Incense is used for many reasons, including adding scent to a room, symbolising the element of Air in rituals, or as a magical working in itself. Incense is mixed from many different components so that the right effect is achieved for the purpose the incense was intended. These components vary wildly, although some are easier to obtain than others. Aside from making your own you can buy ready-made incense.
There are three main types of incense, these are; sticks (joss sticks), cones, and powdered. Joss sticks, as they are frequently known, are simple to use, easy to obtain and are available in many fragrances. They are self-burning, and once lit need very little attention. Cones are quite similar to joss sticks in that they are fairly easily obtainable and are self burning. There are however, differences: cones have no wood core, which sticks often have, and a conical shape. Powdered incense is not self burning and requires self-lighting charcoal discs. These are discs of charcoal which have been compressed and soaked in potassium nitrate. When lit they become very hot quite quickly and stay hot for anything up to 2 hours, sometimes longer. The method I recommend for lighting them is to rest the disc on the side of a upturned flower pot, and hold a lighter under it until the side glows and sparks. This should then spread quickly over the whole surface. It is then best to leave them until they are heated through. If it is night time the disc will glow red, and if it is day it will be covered in a fine grey ash. You can now add your powdered incense.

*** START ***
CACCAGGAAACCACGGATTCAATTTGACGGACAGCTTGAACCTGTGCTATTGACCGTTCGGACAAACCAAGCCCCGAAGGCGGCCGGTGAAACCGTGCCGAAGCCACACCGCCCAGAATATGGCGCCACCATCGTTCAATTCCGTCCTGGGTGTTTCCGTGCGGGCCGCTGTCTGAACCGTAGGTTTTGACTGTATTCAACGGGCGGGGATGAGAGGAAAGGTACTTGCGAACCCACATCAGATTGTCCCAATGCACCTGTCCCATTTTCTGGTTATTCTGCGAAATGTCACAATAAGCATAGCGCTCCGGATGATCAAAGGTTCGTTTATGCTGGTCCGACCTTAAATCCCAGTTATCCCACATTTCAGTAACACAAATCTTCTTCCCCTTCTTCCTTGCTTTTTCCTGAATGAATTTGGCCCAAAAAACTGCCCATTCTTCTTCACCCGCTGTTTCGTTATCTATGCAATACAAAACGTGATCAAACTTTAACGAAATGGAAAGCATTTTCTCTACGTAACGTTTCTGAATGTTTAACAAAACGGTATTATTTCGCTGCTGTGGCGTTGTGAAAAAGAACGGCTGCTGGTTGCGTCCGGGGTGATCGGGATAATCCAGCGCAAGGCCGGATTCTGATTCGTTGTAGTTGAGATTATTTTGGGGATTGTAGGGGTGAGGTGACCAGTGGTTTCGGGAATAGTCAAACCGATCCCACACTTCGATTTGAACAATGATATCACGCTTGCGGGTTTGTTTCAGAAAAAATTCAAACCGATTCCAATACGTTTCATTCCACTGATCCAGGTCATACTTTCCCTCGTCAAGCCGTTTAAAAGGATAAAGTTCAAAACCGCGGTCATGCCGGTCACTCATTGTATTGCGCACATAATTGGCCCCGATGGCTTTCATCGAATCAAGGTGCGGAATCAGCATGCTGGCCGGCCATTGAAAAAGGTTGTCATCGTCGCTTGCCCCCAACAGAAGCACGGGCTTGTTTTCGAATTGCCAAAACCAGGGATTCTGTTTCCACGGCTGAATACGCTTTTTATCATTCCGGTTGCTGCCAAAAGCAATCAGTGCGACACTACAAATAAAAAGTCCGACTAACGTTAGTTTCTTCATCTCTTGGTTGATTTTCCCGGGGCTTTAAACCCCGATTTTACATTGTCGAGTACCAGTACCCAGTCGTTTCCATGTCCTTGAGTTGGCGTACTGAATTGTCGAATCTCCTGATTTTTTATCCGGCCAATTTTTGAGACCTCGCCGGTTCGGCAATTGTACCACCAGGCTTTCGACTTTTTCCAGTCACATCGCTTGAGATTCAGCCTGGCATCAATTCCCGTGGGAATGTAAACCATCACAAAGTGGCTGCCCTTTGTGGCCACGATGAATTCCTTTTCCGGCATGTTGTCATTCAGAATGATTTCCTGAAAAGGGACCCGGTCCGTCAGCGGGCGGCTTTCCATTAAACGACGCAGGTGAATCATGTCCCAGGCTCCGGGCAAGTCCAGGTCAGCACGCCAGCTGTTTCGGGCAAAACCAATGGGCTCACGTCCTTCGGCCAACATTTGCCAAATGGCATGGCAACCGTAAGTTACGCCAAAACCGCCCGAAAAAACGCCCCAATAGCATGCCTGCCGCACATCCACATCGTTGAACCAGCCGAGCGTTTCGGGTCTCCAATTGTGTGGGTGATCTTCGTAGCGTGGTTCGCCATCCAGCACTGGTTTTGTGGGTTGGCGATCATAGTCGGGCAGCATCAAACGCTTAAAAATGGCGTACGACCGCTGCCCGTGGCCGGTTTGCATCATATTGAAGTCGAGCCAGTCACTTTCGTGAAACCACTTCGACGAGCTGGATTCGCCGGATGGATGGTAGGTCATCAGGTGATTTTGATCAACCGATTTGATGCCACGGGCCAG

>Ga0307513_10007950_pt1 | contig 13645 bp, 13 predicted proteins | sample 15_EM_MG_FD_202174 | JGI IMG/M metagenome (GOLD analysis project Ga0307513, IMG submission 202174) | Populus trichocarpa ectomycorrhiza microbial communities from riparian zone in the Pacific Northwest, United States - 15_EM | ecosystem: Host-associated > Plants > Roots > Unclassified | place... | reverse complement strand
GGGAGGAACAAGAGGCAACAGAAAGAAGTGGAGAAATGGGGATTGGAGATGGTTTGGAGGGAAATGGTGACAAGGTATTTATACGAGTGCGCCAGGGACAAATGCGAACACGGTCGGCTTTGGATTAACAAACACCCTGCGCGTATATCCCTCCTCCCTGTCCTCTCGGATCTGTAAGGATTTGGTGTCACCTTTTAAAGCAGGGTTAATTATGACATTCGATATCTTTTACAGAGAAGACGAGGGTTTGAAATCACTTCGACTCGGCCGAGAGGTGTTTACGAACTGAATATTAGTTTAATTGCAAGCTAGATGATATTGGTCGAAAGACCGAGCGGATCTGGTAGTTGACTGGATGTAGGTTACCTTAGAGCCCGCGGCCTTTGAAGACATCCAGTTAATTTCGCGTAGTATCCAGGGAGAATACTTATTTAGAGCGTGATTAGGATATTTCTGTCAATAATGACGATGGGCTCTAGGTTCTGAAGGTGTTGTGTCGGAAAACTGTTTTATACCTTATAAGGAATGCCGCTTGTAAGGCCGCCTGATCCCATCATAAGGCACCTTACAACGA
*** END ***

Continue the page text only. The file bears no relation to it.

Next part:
How to make incense

Below is an outline method on how to make your own powdered incense, which needs to be burnt over charcoal.
Select the appropriate herbs for the task you wish to perform, from any list of herbs taking notice of the elements and properties. You can use one herb on its own, or combine any number of them. You will need a very small amount of each, no more than of a teaspoonful. Grind them up together as finely as you can (use a mortar and pestle if you have one). If the mixture is sticky, or you are using resins, add small amounts of salt to the mix until the moisture has been removed.
It really is that simple! Your home-made incense is now ready to use.
Here are a couple of recipes to give you some ideas, but the best way is through experimentation.


Juniper, Rosemary, Thyme, Black pepper


Sage, Lavender, Thyme


Lavender, Chamomile, Cinnamon


Vanilla, Black pepper, Lemongrass
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